David Bourget (Western Ontario)
David Chalmers (ANU, NYU)
Rafael De Clercq
Jack Alan Reynolds
Learn more about PhilPapers
Both direct, and evolved, behavior-based approaches to mobile robots have yielded a number of interesting demonstrations of robots that navigate, map, plan and operate in the real world. The work can best be described as attempts to emulate insect level locomotion and navigation, with very little work on behavior-based non-trivial manipulation of the world. There have been some behavior-based attempts at exploring social interactions, but these too have been modeled after the sorts of social interactions we see in insects. But thinking how to scale from all this insect level work to full human level intelligence and social interactions leads to a synthesis that is very different from that imagined in traditional Artificial Intelligence and Cognitive Science. We report on work towards that goal.
|Keywords||No keywords specified (fix it)|
|Categories||categorize this paper)|
Setup an account with your affiliations in order to access resources via your University's proxy server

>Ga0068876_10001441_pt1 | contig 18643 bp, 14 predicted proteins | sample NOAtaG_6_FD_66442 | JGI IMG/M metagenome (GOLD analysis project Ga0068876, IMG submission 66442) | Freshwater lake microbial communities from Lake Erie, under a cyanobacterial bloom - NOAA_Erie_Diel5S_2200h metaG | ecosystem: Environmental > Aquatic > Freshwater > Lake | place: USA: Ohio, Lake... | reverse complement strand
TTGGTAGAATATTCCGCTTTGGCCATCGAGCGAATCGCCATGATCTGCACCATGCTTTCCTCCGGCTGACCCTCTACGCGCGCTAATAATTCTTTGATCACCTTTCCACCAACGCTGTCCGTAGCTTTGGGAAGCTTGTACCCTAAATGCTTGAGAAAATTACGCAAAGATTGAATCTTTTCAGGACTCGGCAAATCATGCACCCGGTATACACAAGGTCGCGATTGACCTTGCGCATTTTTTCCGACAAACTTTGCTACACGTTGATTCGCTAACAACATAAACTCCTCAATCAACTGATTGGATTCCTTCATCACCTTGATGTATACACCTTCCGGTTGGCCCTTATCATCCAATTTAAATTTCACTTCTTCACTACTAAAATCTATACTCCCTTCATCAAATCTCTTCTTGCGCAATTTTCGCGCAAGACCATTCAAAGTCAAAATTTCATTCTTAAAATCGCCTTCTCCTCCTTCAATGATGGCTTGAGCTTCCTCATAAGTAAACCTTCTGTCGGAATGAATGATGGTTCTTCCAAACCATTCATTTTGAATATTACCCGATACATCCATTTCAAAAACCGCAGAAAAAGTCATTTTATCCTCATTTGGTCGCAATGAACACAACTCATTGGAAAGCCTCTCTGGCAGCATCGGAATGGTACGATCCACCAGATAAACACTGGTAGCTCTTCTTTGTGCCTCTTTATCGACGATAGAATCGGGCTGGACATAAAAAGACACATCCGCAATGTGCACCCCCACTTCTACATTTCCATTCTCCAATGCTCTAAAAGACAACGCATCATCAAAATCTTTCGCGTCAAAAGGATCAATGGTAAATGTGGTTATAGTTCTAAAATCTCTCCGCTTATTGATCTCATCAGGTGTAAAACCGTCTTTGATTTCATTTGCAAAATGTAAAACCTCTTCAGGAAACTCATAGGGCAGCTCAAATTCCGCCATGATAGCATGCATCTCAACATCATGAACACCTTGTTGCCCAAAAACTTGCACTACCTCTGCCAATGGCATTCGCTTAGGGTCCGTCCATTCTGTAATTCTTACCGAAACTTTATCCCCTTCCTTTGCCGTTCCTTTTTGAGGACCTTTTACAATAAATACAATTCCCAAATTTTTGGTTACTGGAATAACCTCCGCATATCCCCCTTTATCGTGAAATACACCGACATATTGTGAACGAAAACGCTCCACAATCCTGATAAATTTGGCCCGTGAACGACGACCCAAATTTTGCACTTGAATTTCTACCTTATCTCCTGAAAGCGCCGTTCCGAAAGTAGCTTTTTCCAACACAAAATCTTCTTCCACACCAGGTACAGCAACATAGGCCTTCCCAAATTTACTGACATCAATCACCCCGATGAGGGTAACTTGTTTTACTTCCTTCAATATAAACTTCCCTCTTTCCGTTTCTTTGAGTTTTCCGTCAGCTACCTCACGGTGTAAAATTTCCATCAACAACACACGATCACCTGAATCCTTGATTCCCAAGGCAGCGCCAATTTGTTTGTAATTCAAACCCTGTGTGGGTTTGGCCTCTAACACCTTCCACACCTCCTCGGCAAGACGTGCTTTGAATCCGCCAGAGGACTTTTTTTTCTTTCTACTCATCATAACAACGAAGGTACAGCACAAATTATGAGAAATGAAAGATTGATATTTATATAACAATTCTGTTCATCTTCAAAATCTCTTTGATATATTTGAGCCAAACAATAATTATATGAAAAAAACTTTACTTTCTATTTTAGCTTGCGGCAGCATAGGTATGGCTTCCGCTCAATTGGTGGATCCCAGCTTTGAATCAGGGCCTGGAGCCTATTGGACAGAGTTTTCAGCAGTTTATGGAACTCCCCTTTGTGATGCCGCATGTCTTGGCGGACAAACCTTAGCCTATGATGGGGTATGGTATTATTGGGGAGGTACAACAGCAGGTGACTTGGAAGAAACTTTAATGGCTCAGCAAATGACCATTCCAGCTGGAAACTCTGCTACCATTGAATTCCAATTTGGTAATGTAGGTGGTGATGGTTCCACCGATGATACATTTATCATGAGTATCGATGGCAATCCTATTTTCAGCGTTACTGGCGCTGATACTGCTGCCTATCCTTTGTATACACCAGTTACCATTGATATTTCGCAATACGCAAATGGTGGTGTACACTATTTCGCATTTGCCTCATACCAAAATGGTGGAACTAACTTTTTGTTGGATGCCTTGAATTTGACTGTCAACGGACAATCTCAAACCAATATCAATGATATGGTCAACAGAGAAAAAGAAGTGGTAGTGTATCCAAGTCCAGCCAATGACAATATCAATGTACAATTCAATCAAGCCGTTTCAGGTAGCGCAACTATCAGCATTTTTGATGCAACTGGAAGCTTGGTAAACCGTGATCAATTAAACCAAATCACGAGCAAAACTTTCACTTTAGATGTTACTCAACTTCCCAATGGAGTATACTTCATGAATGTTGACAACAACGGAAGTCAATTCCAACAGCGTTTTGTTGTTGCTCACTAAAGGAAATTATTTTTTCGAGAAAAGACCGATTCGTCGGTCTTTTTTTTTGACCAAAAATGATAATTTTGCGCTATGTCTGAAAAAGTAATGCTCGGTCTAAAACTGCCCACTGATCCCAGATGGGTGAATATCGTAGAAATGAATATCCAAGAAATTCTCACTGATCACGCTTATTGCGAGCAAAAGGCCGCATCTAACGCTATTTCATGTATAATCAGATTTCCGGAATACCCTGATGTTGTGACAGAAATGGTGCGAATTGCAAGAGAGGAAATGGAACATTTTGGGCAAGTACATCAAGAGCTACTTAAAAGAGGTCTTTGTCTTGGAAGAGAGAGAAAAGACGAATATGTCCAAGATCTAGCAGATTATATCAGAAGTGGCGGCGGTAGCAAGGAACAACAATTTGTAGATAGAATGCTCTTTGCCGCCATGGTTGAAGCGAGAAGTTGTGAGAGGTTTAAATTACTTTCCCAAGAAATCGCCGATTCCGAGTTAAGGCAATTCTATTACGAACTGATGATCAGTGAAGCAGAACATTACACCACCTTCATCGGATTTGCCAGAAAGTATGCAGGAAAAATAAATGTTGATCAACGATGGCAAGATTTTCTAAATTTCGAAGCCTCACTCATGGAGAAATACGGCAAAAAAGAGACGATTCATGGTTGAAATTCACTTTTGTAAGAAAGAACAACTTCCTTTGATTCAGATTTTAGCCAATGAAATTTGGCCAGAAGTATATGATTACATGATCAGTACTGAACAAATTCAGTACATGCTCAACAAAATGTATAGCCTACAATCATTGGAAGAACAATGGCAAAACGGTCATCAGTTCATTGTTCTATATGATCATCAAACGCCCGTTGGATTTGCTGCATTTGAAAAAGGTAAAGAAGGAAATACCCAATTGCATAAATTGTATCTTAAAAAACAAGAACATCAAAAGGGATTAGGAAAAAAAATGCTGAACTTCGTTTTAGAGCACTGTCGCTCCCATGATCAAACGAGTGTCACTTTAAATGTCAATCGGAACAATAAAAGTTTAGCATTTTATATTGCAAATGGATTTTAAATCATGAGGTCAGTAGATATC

Configure custom proxy (use this if your affiliation does not provide a proxy)
|Through your library||
References found in this work BETA
No references found.
Citations of this work BETA
No citations found.
Similar books and articles
David J. Chalmers, Robert M. French & Douglas R. Hofstadter (1992). High-Level Perception, Representation, and Analogy:A Critique of Artificial Intelligence Methodology. Journal of Experimental and Theoretical Artificial Intellige 4 (3):185 - 211.
Aleksandra Kupferberg, Stefan Glasauer, Markus Huber, Markus Rickert, Alois Knoll & Thomas Brandt (2011). Biological Movement Increases Acceptance of Humanoid Robots as Human Partners in Motor Interaction. AI and Society 26 (4):339-345.
Mark Coeckelbergh (2012). Can We Trust Robots? Ethics and Information Technology 14 (1):53-60.
Rand D. LeBouvier, Reflections in a Robot's Eye: A Cultural History and Epistemological Critque of Humanoid Robotics.
Min-Sun Kim & Eun-Joo Kim (2013). Humanoid Robots as “The Cultural Other”: Are We Able to Love Our Creations? [REVIEW] AI and Society 28 (3):309-318.
Added to index2009-01-28
Total downloads10 ( #142,220 of 1,096,958 )
Recent downloads (6 months)1 ( #273,368 of 1,096,958 )
How can I increase my downloads?